Utah State notebook Stopping Thames, Kyle Davis' shot, plus more
Time has not scrubbed Xavier Thames out of mind. Not by a long shot.
The senior guard took it upon himself to torch Utah State last time out, almost single-handedly bringing his San Diego State team out of a deficit, then scoring 12 of the Aztecs' last 19 points to close the door on the Aggies. His long 3-pointers and his clutch appearances at the free throw line have stuck with Utah State in a painful way since that Jan. 25 outing.
It can feel a little personal - it's not. Thames has been the hero for San Diego State all year, a big reason why the Aztecs are 6-1 in games decided by six points or less this season.
"He's done that a lot, it's not just us," Stew Morrill said. "He's kind of bailed them out when they've been in a situation where they could lose. He's definitely the guy to be aware of if we're in a tight game. We better be aware of him the whole night."
Utah State is already on notice for its defense, which couldn't control another one of the league's top guards in Bryce Dejean-Jones last week.
Two areas where the Aggies will have to watch out for Thames: the 3-point line and the free throw line. He's shooting over 40 percent from beyond the arc, so he'll be San Diego State's main threat from there. But he also is one of the nation's best at getting to the stripe, where he makes 81.9 percent of his shots. His 140 makes from the free throw line is No. 34 in the country this year.
Utah State has done its studying for this game, and is aware they'll need to be on top of their game to contain Thames and keep the home team from streaking away.
"Thames is a great player, one of the best in our league and one of the best in the country," Kyle Davis said. "We'll have to step up in the post, and our wings will have to shrink in and create condensed defense so he can't get lanes. He had a ridiculous game against us last time, so we don't want him to do that again."
Davis excited for a shot at Aztecs
When the Aggies took San Diego State to overtime in January with a sold-out crowd at its back, sophomore forward Kyle Davis was resigned to be one of the cheering spectators - not exactly the role he wanted against the then-No. 7 team in the nation.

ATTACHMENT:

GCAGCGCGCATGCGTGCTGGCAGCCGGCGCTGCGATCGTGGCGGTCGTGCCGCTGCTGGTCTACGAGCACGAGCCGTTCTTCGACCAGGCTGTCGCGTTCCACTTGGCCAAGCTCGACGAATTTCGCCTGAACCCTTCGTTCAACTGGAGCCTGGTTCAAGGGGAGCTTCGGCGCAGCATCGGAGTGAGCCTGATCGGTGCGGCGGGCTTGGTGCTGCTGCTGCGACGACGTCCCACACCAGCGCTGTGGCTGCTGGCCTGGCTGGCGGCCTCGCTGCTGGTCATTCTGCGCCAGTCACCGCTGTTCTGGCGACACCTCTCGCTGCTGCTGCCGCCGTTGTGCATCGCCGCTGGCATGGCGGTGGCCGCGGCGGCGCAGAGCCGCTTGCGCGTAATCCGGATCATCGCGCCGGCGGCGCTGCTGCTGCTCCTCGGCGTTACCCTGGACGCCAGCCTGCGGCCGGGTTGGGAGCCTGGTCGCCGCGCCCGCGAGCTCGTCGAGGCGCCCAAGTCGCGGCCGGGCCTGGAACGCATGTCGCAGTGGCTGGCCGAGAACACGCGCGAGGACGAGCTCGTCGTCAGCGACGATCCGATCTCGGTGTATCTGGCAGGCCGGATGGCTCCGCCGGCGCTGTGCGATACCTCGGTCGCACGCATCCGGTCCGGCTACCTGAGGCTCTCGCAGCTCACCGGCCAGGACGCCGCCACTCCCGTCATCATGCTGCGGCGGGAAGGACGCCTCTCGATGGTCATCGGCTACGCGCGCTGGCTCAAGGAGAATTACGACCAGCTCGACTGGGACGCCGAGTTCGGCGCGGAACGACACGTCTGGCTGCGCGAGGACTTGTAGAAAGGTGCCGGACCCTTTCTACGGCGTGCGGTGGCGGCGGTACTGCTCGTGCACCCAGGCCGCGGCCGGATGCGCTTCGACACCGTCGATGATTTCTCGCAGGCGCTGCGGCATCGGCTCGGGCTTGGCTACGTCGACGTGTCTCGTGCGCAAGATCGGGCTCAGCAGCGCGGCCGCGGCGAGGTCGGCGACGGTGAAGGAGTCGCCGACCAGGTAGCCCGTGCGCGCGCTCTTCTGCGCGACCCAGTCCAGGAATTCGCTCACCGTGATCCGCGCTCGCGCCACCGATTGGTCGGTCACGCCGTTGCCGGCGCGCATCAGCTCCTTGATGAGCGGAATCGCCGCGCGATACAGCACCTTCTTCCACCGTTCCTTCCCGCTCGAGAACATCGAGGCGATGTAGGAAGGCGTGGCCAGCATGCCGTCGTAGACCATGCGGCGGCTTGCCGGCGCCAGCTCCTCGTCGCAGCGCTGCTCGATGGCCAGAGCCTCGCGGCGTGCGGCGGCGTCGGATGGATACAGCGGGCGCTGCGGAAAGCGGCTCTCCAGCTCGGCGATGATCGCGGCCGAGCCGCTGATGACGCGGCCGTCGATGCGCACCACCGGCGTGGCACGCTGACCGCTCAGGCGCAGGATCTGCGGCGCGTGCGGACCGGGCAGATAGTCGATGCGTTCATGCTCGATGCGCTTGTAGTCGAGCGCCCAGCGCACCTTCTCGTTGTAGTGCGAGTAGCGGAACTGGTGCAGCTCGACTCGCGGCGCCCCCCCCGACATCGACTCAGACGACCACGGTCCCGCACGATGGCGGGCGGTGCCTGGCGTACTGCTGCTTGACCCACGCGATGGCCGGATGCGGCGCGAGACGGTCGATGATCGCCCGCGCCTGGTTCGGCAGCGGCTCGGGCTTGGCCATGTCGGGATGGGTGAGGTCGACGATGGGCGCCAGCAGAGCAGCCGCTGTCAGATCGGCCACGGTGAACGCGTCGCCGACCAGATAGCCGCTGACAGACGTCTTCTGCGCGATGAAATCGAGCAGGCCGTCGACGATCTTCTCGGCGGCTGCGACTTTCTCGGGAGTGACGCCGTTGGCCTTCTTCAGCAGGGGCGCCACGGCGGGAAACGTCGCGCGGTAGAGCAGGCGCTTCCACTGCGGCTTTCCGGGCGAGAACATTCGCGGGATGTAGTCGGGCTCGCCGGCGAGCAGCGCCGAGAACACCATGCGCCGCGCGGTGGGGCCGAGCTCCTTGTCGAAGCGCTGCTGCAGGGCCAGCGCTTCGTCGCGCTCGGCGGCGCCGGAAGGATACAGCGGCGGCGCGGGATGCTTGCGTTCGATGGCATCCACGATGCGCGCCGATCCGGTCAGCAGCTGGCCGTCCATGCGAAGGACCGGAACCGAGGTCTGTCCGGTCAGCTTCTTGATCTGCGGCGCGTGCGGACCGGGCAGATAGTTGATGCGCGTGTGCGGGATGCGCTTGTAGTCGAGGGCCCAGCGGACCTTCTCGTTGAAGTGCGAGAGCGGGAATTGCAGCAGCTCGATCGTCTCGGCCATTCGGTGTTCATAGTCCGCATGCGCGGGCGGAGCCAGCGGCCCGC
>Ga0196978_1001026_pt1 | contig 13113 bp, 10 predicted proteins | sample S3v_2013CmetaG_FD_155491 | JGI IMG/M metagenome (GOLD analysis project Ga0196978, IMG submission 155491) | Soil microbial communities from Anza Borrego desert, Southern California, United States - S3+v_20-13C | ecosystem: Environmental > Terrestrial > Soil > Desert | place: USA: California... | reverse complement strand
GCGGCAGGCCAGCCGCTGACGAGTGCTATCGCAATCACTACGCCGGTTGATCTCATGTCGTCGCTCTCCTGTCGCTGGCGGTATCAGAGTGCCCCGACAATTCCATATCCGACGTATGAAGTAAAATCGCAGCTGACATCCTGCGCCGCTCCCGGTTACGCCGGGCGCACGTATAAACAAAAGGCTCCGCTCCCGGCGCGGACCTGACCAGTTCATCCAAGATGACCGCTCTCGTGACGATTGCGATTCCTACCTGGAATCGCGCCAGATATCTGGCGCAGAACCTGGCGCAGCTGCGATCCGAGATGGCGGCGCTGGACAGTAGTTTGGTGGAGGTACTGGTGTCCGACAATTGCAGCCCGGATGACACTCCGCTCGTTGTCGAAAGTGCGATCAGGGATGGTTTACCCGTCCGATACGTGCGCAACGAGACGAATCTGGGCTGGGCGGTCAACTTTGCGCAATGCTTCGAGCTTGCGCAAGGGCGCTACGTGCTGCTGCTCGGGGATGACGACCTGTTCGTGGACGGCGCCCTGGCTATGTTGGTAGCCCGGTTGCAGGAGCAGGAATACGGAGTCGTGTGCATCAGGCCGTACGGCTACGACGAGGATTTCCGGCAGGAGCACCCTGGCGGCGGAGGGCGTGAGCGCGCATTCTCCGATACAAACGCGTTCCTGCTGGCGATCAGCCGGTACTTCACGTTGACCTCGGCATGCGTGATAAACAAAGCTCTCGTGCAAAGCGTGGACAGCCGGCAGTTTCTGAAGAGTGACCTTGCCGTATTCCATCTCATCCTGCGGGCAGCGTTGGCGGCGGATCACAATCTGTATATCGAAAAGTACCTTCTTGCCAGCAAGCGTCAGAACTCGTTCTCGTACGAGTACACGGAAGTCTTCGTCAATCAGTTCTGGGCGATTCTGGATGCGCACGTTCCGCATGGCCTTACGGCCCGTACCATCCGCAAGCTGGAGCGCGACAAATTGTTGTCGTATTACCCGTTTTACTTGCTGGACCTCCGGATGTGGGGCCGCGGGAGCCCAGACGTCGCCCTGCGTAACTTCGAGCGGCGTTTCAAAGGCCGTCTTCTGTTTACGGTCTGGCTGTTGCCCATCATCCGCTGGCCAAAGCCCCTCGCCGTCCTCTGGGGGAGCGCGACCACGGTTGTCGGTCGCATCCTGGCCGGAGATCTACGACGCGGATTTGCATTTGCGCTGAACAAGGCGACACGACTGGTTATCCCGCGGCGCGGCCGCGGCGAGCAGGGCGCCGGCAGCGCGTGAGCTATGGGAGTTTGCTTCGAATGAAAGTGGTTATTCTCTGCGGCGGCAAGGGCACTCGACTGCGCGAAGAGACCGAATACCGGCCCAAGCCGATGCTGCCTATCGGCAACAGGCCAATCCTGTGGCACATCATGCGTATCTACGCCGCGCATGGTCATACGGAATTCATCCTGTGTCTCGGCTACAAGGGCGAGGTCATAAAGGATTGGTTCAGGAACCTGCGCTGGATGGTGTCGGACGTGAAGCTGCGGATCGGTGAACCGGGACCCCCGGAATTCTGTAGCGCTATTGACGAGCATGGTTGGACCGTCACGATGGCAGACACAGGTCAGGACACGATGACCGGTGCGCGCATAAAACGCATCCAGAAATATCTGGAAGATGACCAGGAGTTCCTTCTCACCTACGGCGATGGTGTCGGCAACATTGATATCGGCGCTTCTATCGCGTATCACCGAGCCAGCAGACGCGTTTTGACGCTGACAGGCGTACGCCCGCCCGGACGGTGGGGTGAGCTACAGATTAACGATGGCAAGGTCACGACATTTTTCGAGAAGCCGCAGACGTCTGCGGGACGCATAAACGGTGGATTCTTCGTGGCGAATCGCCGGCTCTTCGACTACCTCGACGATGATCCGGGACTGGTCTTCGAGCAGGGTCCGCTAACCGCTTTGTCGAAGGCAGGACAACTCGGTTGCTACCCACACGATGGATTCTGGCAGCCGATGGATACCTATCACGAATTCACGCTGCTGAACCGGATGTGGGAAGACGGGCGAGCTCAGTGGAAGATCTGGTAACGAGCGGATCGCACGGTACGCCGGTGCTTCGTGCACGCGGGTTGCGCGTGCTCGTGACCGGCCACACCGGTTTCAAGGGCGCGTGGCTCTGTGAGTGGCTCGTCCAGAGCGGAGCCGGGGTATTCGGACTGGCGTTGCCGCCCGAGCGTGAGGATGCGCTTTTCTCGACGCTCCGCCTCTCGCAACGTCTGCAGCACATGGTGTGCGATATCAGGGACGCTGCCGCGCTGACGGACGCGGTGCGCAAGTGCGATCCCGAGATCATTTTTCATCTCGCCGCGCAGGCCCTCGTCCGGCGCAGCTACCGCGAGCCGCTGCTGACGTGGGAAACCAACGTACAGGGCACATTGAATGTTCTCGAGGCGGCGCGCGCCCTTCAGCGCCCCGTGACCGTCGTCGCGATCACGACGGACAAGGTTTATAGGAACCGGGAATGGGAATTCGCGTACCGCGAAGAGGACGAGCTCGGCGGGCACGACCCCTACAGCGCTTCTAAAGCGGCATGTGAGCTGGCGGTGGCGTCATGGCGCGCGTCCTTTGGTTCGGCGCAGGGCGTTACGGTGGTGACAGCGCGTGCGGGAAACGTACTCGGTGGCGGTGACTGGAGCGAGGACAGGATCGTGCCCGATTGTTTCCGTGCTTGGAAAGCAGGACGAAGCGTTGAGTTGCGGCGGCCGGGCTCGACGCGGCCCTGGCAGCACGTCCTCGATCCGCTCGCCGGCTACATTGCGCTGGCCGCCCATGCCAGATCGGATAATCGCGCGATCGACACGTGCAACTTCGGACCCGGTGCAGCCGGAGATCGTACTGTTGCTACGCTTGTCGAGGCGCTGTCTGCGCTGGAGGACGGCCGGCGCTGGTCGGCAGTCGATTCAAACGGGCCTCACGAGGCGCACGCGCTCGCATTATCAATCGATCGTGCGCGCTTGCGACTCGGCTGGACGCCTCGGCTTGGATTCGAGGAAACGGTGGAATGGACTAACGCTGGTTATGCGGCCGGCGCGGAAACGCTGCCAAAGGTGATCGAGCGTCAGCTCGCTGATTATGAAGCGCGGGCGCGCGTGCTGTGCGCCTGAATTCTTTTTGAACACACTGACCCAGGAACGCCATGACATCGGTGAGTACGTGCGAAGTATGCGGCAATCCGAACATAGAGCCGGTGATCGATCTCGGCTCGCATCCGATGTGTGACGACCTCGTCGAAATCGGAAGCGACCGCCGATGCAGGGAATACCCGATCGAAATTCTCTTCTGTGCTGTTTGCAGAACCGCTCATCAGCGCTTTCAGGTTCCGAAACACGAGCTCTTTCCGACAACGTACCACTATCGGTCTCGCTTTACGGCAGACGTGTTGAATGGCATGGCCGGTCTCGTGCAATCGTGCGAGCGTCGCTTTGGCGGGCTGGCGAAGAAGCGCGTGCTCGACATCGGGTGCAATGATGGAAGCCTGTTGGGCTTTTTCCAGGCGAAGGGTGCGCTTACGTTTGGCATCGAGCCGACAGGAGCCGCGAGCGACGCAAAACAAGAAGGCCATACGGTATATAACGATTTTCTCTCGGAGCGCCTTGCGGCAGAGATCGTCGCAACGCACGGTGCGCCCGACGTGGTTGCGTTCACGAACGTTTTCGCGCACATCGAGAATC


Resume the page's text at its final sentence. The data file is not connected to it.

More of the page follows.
But he couldn't bargain with a knee injury that was still causing him pain.
"I think it was one of the hardest things for me in my athletic career to sit," he said. "It was great to see my teammates fight and push them to an edge, but it's hard not to be able to help."
Davis will get that opportunity on Tuesday night, a chance to give Utah State the benefit of his production.
He's been flirting with double digit scoring all season, but the big boost he provides is rebounding. The first-year Aggie is second on the team with 7.7 rebounds per game, but KenPom.com ranks him the No. 22 offensive rebounder by percentage in the nation. His effort on the glass combined with Jarred Shaw's - KenPom's No. 14 defensive rebounder by percentage - is a big reason why the Aggies have seen their rebounding margin rise again to the No. 8 mark in the country (plus-seven).
Davis' presence won't be overlooked by the Aztecs. Coach Steve Fisher named-checked Davis in his pre-game press conference, calling him a "vital" piece for Utah State to have back.
Handling the pressure
One of the keys to SDSU's success this year has been turnovers: The Aztecs take away a lot, and give away a little.
San Diego State is the No. 17 team in the country giving away only 10.2 turnovers per game, while averaging a plus-3.7 turnover margin which is No. 14 nationally. Those extra few possessions have made a big difference for a team that has played a lot of close games.
Last time out, Utah State gave SDSU way more than that typical advantage: The Aggies had 17 turnovers while the Aztecs had 6. Three different USU players had four turnovers apiece: Spencer Butterfield, Jarred Shaw and Marcel Davis.
Davis, in particular, will have to be on guard: His four turnovers came in only 13 minutes. The Aggies relied on TeNale Roland a lot to handle San Diego State's pressing defense, but after he fouled out, Davis struggled a bit to bring the ball up the court. It was after that game that Davis was out of the rotation for two games.
The sophomore has regained some confidence and strung together a few good performances since then, and he's currently No. 19 nationally in assist-to-turnover ratio. But SDSU is likely to harass him early, and USU can't afford another minus-11 turnover margin.
"We can't turn it over 17 times like we did last time we played them and expect to win on their court," Morrill said. "Taking care of the ball is going to be huge, too."
Morrill's second shot at 600
Most USU fans know by now, but it seems somewhat remiss to ignore: Stew Morrill is taking his second shot at his 600th win in his career.
The odds are against him facing a top-10 team that is nearly unbeatable at home, but Morrill has beaten ranked teams before in his career (it's been a while though). Morrill is looking to become the 41st coach ever to reach 600 wins, and the 14th active coach to have 600 wins.
Kyle Goonkgoon@sltrib.comTwitter: @kylegoon